African Identity and Archaeology at Kingsley Plantation
— African Identity in the Archival Record —The birthplace of African-American archaeology can be traced to Kingsley Plantation, where archaeologists in 1968 first began to search for artifacts that reflected African identity. Many of the slaves that lived here during Zephaniah Kingsley's era (1814-1839) were African-born or the children of Africans. A list of Kingsley slaves prior to his arrival on Fort George Island provides examples of their nationalities or language groups: Ibo, Calaban, Rio Pong, Soosoo, and Zanzibar.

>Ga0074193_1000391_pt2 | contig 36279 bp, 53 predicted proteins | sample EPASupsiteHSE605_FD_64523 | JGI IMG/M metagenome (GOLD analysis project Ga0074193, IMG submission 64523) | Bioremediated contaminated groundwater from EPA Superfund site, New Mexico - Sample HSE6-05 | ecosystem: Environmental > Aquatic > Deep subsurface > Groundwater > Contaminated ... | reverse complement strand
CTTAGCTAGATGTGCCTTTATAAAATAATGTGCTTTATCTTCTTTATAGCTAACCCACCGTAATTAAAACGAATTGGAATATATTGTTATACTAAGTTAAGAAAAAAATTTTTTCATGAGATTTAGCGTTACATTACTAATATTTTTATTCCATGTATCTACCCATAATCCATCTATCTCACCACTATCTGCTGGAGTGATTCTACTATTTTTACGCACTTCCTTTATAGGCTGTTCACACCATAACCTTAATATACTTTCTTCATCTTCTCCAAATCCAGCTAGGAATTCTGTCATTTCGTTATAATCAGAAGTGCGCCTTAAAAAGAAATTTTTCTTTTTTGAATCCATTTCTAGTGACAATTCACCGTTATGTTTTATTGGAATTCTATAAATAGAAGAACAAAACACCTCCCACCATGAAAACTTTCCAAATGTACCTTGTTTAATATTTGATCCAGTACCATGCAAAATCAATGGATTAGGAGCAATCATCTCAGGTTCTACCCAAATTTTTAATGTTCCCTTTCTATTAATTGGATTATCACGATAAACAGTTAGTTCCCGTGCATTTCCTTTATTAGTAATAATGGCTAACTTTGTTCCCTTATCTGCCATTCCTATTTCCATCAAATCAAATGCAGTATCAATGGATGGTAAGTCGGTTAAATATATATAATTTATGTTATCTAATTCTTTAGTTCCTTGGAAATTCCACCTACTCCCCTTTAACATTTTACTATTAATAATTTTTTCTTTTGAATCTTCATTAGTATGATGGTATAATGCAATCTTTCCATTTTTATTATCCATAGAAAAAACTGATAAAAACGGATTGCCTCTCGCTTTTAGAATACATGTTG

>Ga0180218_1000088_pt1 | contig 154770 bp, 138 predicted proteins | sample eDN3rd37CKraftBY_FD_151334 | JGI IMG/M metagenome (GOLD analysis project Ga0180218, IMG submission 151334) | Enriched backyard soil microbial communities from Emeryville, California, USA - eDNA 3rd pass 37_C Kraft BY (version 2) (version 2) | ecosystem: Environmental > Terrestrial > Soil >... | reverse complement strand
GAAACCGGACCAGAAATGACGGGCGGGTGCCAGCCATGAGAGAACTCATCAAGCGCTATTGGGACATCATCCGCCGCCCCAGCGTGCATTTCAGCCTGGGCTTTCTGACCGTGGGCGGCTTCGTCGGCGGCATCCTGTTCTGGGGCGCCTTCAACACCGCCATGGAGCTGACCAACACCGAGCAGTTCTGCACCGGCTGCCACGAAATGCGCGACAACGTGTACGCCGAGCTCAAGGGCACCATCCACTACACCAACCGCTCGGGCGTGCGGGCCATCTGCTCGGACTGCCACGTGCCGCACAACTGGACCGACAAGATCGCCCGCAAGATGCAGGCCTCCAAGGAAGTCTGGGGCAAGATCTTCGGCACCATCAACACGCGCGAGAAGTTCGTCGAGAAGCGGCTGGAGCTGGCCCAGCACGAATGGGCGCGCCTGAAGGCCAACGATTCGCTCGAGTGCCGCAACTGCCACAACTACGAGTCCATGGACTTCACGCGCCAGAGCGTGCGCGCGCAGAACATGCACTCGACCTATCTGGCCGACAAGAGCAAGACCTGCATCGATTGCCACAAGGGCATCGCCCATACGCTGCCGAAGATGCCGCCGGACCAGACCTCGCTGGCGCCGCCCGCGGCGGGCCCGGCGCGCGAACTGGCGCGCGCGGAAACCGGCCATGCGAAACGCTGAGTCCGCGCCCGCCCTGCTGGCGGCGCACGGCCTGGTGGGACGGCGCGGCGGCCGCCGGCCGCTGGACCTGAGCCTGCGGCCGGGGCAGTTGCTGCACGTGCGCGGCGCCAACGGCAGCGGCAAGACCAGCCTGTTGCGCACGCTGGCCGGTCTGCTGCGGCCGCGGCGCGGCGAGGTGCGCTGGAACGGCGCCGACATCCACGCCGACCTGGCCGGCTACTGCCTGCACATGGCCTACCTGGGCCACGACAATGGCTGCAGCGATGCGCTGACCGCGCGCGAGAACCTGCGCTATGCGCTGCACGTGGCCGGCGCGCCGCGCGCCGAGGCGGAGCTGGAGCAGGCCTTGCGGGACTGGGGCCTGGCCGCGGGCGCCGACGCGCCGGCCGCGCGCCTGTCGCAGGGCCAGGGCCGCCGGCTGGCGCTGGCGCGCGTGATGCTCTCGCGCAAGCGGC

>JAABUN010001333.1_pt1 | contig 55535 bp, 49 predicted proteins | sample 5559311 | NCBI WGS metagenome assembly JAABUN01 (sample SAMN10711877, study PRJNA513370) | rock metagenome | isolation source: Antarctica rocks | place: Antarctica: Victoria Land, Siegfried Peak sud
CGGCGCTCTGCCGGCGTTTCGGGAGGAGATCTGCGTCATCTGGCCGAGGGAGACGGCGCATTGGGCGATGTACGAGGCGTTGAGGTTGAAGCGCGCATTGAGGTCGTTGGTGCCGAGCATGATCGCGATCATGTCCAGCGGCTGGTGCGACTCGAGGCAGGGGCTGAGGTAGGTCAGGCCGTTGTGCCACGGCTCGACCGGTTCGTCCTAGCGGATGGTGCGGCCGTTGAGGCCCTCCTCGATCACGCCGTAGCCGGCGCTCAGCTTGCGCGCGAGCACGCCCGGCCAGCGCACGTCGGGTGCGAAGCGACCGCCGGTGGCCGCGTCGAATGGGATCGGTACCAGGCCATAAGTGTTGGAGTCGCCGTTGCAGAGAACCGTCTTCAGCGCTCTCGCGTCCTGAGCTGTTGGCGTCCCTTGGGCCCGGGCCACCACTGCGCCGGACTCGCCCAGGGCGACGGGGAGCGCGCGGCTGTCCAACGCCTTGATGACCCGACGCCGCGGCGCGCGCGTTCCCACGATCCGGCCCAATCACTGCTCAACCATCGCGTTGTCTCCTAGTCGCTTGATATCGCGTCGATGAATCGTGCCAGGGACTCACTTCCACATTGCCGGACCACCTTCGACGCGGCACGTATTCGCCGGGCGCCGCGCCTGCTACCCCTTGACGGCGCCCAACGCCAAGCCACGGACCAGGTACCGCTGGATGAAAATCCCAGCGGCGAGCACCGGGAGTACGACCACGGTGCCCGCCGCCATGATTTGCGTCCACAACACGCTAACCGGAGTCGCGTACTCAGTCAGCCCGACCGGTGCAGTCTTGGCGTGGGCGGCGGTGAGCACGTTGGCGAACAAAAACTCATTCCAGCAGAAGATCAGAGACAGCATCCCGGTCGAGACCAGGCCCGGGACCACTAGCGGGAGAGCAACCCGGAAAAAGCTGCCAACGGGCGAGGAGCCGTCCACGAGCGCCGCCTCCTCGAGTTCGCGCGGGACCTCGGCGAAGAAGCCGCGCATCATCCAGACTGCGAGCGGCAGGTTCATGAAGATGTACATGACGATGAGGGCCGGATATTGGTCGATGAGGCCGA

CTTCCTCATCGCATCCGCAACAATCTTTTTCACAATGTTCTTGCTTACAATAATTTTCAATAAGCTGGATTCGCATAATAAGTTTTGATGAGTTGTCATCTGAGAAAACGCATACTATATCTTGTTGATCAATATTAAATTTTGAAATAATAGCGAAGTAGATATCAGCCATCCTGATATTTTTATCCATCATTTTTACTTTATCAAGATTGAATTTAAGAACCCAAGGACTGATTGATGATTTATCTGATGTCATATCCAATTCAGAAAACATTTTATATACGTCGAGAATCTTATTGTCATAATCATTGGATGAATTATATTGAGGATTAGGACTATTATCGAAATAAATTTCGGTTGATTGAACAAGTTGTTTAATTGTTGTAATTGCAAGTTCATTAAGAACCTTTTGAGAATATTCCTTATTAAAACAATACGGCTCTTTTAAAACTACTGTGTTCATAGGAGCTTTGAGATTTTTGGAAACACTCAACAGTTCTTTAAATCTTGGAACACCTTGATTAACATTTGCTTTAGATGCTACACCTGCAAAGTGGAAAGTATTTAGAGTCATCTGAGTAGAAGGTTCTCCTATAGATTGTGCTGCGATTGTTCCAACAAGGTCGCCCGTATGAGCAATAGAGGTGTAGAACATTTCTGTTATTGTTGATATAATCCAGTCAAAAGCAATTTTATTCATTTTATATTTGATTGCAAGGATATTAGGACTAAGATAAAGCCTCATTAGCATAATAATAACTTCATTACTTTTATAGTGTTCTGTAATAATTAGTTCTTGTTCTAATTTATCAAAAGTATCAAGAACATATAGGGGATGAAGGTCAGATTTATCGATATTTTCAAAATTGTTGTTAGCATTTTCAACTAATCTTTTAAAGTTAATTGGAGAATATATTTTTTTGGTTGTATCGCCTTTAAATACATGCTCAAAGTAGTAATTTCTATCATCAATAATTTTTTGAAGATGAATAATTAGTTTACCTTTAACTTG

|Placed By||National Park Service|
|Marker Condition||No reports yet|
|Date Added||Monday, September 8th, 2014 at 6:00am PDT -07:00|
|UTM (WGS84 Datum)||17R E 457889 N 3367276|
|Decimal Degrees||30.43686667, -81.43855000|
|Degrees and Decimal Minutes||N 30° 26.212', W 81° 26.313'|
|Degrees, Minutes and Seconds||30° 26' 12.72" N, 81° 26' 18.78" W|
|Driving Directions||Google Maps|
|Closest Postal Address||At or near 10604-11450 Palmetto Ave, Jacksonville FL 32226, US|
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